SPEAKING IN TONGUES

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Source:A Neuroscientific Look at Speaking in Tongues

The passionate, sometimes rhythmic, language-like patter that pours forth from religious people who ”speak in tongues” reflects a state of mental possession, many of them say. Now they have some neuroscience to back them up.

Researchers at the University of Pennsylvania took brain images of five women while they spoke in tongues and found that their frontal lobes — the thinking, willful part of the brain through which people control what they do — were relatively quiet, as were the language centers. The regions involved in maintaining self-consciousness were active. The women were not in blind trances, and it was unclear which region was driving the behavior.

The images are the first of their kind taken during this spoken religious practice, which has roots in the Old and New Testaments and in charismatic churches established in the United States around the turn of the 19th century. The women in the study were healthy, active churchgoers.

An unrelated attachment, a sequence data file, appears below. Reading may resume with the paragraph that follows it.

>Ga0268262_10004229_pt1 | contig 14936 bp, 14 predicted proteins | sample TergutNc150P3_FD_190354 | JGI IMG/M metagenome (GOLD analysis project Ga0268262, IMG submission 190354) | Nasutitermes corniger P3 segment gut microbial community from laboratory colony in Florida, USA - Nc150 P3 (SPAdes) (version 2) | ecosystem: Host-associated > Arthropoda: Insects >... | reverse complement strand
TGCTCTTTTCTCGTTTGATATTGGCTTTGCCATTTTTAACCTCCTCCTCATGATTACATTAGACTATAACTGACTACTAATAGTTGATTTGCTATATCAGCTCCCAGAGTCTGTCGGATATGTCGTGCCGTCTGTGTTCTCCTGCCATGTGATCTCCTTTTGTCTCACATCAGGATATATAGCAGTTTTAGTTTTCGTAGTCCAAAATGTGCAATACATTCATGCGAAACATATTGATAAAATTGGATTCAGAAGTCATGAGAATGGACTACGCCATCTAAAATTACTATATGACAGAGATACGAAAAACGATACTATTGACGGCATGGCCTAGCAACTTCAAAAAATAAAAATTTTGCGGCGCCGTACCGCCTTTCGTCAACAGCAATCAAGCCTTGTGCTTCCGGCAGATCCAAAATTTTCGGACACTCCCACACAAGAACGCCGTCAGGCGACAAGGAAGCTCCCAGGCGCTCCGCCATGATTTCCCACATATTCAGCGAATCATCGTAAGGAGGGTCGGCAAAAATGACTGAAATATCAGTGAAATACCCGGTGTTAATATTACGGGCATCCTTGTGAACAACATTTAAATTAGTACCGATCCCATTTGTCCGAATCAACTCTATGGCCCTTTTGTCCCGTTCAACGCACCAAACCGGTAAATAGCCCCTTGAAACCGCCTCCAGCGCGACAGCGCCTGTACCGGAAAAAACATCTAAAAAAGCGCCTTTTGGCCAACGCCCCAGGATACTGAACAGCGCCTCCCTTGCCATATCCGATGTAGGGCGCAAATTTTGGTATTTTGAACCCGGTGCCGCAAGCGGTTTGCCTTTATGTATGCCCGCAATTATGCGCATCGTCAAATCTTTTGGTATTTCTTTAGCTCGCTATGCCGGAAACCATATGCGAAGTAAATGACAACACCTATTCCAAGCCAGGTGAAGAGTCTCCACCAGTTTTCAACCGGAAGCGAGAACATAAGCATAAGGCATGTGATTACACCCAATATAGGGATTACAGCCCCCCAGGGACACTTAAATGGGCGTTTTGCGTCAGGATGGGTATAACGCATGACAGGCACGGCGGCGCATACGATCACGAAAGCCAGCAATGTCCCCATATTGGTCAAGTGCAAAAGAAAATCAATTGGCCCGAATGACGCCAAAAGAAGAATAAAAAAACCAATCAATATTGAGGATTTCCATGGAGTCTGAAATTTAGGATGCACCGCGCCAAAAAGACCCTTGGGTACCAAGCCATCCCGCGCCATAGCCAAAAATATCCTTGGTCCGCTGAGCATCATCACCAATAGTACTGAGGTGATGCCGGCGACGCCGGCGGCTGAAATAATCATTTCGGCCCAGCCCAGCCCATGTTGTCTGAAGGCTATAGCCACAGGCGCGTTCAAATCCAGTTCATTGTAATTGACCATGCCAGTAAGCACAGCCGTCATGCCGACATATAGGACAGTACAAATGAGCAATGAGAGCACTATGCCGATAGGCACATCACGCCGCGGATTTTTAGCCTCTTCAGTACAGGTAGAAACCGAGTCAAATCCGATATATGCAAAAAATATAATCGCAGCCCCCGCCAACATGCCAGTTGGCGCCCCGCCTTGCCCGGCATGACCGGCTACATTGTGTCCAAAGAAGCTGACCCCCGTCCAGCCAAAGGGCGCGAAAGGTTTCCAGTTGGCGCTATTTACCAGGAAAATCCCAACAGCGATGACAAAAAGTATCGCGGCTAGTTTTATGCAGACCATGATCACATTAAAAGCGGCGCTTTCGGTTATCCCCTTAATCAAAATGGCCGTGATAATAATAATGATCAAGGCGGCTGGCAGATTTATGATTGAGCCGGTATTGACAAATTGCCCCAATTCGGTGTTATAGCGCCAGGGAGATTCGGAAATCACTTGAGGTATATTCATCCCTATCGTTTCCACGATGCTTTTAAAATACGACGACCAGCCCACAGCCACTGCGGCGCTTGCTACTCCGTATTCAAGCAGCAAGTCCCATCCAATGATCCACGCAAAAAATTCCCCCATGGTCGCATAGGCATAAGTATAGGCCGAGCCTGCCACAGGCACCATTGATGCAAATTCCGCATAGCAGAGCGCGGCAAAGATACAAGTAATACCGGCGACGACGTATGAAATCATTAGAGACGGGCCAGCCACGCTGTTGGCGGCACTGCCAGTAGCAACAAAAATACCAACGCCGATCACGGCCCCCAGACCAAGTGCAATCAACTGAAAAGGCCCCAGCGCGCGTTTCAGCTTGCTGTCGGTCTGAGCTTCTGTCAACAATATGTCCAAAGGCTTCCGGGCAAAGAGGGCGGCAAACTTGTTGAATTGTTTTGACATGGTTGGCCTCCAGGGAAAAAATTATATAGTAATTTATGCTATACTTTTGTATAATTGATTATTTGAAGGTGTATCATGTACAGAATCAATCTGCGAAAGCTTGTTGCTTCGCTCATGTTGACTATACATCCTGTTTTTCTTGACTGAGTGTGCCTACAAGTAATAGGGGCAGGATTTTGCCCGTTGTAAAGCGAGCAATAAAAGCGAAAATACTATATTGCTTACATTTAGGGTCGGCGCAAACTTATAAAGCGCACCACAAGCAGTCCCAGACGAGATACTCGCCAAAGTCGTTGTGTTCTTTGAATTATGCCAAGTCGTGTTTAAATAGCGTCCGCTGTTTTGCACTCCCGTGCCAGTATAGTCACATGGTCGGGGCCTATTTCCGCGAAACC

”The amazing thing was how the images supported people’s interpretation of what was happening,” said Dr. Andrew B. New-berg, leader of the study team.”The way they describe it, and what they believe, is that God is talking through them,” he said.

Ms. Morgan, a co-author of the study, was also a research subject. She is a born-again Christian who says she considers the ability to speak in tongues a gift. ”You’re aware of your surroundings,” she said. ”You’re not really out of control. But you have no control over what’s happening. You’re just flowing. You’re in a realm of peace and comfort, and it’s a fantastic feeling.”

Contrary to what may be a common perception, studies suggest that people who speak in tongues rarely suffer from mental problems. A recent study of nearly 1,000 evangelical Christians in England found that those who engaged in the practice were more emotionally stable than those who did not. Researchers have identified at least two forms of the practice, one ecstatic and frenzied, the other subdued and nearly silent.

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